Subject: IMPORTANT: Mandatory password and ssh key change by 2011-11-30
seg at haxxed.com
Thu Oct 13 07:45:40 UTC 2011
On Wed, Oct 12, 2011 at 1:37 PM, Przemek Klosowski
<przemek.klosowski at nist.gov> wrote:
> Length beats out larger character set, which is nicely illustrated by
> the XKCD cartoon
Be careful, that xkcd strip glosses over how that phrase was actually
generated. If you just pick words or sentences out of your head, you
could actually have dangerously little actual entropy in your
passphrase. Do NOT actually use spaces in your passphrase, the space
bar typically makes a distinctive sound so an eavesdropper can
potentially figure out how many words are in your passphrase, and the
length of each word, narrowing their search window...
He's assigning 11 bits of entropy to each word, 2^11 = a word list
2048 words long, which corresponds with S/KEY:
Cryptographic security is all in the details, doing it even slightly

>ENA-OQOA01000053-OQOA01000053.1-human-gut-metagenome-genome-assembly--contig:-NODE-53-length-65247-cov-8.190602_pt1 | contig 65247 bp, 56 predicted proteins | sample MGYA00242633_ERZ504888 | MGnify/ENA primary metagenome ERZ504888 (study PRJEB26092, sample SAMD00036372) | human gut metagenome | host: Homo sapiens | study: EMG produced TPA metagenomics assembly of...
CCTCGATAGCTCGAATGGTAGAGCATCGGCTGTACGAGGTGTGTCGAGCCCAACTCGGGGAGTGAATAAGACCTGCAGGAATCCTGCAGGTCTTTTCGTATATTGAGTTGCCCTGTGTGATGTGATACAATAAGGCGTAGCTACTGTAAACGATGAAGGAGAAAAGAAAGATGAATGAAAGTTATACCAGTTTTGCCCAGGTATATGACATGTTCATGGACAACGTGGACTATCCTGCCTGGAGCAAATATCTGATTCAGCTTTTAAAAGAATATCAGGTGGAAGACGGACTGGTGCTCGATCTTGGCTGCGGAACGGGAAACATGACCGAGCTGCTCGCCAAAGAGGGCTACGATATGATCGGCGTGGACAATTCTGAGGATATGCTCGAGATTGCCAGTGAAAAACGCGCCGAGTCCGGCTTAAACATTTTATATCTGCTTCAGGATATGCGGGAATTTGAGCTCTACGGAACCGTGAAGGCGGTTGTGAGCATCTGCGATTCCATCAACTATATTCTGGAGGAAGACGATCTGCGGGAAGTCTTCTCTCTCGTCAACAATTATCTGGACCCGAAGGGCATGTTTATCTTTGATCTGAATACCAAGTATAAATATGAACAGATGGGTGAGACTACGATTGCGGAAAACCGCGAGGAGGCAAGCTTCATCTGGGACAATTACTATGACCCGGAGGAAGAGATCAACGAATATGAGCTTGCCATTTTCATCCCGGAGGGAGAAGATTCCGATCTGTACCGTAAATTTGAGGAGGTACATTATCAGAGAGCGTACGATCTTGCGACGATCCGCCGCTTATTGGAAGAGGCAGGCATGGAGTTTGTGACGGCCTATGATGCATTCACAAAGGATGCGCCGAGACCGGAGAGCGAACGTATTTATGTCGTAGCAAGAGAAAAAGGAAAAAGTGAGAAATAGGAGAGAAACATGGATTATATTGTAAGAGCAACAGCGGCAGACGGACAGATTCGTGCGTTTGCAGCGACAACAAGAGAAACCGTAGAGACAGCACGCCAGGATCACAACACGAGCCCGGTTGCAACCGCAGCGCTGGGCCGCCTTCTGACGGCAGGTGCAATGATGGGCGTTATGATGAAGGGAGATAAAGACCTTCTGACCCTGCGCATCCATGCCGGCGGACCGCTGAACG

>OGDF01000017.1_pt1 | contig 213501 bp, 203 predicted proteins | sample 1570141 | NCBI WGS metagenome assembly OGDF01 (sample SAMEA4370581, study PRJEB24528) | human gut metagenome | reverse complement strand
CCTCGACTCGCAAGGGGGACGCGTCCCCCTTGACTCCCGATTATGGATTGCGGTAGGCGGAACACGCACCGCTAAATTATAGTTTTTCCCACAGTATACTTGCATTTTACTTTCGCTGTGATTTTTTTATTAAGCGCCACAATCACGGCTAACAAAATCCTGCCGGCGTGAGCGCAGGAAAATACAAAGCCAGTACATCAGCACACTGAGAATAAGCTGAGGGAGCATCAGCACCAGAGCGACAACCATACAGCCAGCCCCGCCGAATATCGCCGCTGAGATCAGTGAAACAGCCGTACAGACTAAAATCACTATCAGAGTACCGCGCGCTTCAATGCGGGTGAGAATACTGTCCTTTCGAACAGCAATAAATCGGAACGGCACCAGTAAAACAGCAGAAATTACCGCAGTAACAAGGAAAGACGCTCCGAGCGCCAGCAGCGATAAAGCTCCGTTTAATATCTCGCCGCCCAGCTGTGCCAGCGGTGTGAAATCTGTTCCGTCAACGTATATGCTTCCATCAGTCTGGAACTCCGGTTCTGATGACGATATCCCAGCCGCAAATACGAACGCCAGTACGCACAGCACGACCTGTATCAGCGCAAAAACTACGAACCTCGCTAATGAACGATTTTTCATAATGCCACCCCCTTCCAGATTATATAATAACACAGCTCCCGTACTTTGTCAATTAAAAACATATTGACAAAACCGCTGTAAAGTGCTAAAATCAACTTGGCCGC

wrong can completely destroy your security. Make sure to follow a
proven strategy if you're going the passphrase route.
Personally I've been generating passwords with "pwgen -s 12 1", or for
really important stuff (like online banking), "pwgen -s 12 1". A
different password for absolutely everything, all passwords are stored
in a Revelation database protected by a REALLY long passphrase. I find
its not that hard to remember a completely obscure 12-char password,
after a day or two of frequent use, if you force yourself to actually
type it in by hand rather than just cut-and-pasting from Revelation.
Try just memorizing 2-4 chars at a time until you remember it all. I
find I end up just consciously remembering the first 4 chars and
muscle memory completes the rest...
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